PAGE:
Angelmist Purple Stripe Angelonia is an eye-catching selection with deep purple flowers that have bold white edges. It grows 2 feet tall.

'Archangel Purple' Angelonia

Angelonia angustifolia is an upright plant covered in exceptionally large flowers.

'Serena White' Angelonia

Serena White Angelonia forms a compact, mounding plant that stays about a foot tall and is covered in white blooms.

'Serenita Raspberry' Angelonia

Angelonia angustifolia is a seed variety that is smaller than its Serena series siblings.

Plant Angelonia With:

Dusty miller
Dusty miller is a favorite because it looks good with everything. The silvery-white color is a great foil for any type of garden blossom, and the fine-textured foliage creates a beautiful contrast against other shapes of green foliage. Dusty miller has also earned a place in the garden because it's delightfully easy to grow, withstanding heat and drought like a champion.
Geranium
Geraniums have been a gardener's favorite for well over a century. The old-fashioned standard for beds, borders, and containers, geranium is still one of the most popular plants today. Traditional bedding types love hot weather and hold up well to dry conditions; many offer colorful foliage. Regal, also called Martha Washington, geraniums are more delicate-looking and do better in the cool conditions of spring and fall. Though most geraniums are grown as annuals, they are perennials in Zones 10-11. Bring them indoors to overwinter, if you like, then replant outdoors in spring. Or they can bloom indoors all year long if they get enough light.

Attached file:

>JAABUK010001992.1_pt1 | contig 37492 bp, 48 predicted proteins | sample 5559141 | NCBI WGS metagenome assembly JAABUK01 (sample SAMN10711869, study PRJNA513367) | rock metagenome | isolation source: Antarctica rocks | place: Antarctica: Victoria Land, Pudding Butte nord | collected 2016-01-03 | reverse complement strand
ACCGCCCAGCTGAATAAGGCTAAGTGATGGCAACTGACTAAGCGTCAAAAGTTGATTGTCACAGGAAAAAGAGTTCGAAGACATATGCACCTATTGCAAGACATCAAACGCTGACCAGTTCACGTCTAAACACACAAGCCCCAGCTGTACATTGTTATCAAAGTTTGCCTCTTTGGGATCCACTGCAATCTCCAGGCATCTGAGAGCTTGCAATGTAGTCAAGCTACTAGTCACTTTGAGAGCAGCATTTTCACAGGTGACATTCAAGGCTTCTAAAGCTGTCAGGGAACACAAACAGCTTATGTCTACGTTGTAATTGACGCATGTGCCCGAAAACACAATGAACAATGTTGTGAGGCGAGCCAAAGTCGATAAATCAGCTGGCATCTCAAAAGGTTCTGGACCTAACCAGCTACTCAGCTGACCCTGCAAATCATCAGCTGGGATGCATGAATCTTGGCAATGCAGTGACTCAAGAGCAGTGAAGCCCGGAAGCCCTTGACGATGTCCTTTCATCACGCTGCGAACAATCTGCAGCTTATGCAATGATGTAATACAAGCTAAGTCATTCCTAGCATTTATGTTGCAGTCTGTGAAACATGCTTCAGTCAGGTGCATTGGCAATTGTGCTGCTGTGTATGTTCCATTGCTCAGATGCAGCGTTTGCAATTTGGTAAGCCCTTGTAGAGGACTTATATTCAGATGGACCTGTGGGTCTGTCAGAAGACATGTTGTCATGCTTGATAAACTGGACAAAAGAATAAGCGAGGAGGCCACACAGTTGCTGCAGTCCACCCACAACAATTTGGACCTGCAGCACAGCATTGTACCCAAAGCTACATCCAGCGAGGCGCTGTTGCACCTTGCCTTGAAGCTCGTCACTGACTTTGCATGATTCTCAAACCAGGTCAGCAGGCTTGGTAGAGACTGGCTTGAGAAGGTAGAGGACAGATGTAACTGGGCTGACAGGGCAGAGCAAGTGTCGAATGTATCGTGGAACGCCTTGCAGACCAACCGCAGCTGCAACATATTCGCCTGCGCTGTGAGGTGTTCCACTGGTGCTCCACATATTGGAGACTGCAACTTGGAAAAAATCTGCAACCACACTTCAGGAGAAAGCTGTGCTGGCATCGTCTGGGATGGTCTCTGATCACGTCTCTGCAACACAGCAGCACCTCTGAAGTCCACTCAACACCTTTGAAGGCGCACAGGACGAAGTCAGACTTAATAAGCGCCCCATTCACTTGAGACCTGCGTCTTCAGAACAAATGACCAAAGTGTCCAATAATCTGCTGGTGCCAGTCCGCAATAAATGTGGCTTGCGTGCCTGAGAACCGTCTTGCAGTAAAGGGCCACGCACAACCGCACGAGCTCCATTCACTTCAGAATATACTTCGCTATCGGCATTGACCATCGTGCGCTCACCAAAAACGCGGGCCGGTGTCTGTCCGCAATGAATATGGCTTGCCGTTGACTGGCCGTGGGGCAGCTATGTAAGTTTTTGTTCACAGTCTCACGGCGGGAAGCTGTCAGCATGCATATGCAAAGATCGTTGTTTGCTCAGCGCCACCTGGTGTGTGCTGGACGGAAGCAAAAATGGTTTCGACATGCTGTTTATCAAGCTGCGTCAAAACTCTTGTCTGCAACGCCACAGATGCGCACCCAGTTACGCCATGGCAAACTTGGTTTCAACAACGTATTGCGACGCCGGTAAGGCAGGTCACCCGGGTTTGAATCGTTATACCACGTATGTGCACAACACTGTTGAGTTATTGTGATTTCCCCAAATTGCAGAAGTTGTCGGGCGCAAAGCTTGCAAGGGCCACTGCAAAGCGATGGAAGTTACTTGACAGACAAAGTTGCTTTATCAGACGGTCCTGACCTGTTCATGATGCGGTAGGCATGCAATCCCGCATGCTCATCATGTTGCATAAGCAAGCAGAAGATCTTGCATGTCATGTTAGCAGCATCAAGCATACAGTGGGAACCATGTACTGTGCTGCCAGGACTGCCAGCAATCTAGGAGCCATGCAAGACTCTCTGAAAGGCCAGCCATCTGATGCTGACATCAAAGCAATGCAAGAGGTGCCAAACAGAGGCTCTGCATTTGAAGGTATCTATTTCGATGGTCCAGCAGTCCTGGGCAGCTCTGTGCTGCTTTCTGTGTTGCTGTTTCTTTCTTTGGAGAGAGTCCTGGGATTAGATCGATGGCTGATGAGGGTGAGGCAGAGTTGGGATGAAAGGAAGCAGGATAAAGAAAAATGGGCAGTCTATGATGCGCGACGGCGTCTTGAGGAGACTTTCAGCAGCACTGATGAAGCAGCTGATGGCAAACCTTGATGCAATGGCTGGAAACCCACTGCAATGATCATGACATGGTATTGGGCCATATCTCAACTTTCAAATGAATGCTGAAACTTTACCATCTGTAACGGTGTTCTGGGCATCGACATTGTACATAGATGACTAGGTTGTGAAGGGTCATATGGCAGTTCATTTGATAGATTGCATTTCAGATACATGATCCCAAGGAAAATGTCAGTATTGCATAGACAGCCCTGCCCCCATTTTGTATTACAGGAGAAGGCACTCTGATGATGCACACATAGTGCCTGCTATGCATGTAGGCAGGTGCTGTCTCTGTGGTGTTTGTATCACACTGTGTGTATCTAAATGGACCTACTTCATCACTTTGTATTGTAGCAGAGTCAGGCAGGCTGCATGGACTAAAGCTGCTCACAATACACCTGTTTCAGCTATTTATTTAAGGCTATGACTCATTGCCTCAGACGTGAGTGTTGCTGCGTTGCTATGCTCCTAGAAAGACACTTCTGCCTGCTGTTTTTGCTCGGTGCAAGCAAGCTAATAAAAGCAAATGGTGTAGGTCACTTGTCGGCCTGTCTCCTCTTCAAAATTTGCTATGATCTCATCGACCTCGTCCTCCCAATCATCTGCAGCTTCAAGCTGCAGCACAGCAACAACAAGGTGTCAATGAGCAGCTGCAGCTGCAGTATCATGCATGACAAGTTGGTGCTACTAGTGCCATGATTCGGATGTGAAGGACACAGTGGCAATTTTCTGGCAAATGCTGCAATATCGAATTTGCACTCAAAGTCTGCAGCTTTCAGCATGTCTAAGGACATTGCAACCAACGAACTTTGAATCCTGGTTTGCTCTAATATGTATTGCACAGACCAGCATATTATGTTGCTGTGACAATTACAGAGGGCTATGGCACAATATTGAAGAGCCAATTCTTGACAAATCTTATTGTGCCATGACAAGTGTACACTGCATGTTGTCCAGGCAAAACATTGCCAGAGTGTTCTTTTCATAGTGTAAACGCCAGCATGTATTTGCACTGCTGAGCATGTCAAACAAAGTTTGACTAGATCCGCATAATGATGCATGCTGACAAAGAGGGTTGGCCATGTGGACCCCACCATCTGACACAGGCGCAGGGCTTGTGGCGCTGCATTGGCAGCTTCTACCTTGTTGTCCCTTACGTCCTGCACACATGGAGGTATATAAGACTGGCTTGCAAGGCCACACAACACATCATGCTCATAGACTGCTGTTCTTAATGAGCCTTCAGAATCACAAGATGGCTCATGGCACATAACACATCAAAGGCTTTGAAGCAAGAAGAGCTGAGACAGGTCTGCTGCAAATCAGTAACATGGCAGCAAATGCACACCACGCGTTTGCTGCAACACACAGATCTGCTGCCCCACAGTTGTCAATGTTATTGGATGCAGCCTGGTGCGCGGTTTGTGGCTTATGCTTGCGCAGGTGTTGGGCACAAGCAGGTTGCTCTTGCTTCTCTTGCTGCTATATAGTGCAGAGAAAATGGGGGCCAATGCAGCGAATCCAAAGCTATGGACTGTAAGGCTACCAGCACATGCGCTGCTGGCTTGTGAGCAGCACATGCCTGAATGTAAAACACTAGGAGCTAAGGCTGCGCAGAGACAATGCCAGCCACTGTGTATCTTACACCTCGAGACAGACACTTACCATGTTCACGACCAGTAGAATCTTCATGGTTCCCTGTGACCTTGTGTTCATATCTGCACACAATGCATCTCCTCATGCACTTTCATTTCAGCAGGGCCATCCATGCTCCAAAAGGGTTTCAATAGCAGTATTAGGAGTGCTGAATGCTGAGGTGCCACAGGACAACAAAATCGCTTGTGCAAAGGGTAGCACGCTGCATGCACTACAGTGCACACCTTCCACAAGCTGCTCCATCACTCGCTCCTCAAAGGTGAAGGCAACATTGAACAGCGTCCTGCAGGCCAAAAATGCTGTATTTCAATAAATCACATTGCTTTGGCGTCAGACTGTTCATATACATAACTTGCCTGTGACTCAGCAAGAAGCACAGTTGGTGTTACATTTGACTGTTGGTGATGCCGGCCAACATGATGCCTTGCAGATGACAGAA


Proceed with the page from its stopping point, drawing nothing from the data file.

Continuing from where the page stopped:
Nasturtium
Nasturtiums are so versatile. They grow easily from seed sown directly in your garden's poorest soil and bloom all season until frost, plus they are never greedy about food or fertilizer. Nasturtiums are available in either spreading or climbing types. Plant spreading types in large containers to spill over the sides. Plant them alongside wide paths to soften the sides for a romantic look. Use nasturtium to brighten a rock garden or between paving stones. Place them at the edges of beds and borders to fill in between other plants and add soft, flowing color. Train climbing types up trellises or alongside fences. The leaves and flowers are edible; use them as a showy plate garnish or to jazz up salads.
Sage
You just can't overdo sage in the garden. This perennial herb earns its keep with fast-growing ways, beautiful blooms, and a flavor deer find distasteful. Once established, plants shrug off drought, although it's wise to keep plants well-hydrated through the hottest parts of summer if you want a steady supply of supple foliage. Some gardeners pinch out flower buds to keep leaves forming, but the blooms are beautiful. If you choose to let plants flower, when blossoms fade, cut plants back to beneath where flower buds formed. Don't cut back to woody stems that have no leaves; those most likely won't sprout again. Sage plants typically require replacing every 3-4 years, as plants become woody and produce fewer leaves. The uses of sage are wide ranging. Besides its popular use as a culinary herb, sage is also commonly pressed into service in cosmetics, perfumes, and soaps. Some naturalists rub it on their skin as an insect repellent. Hanging dried leaves among woolen clothing deters moths. Burning sage removes unpleasant odors, such as lingering cigarette smoke or cooked fish smells.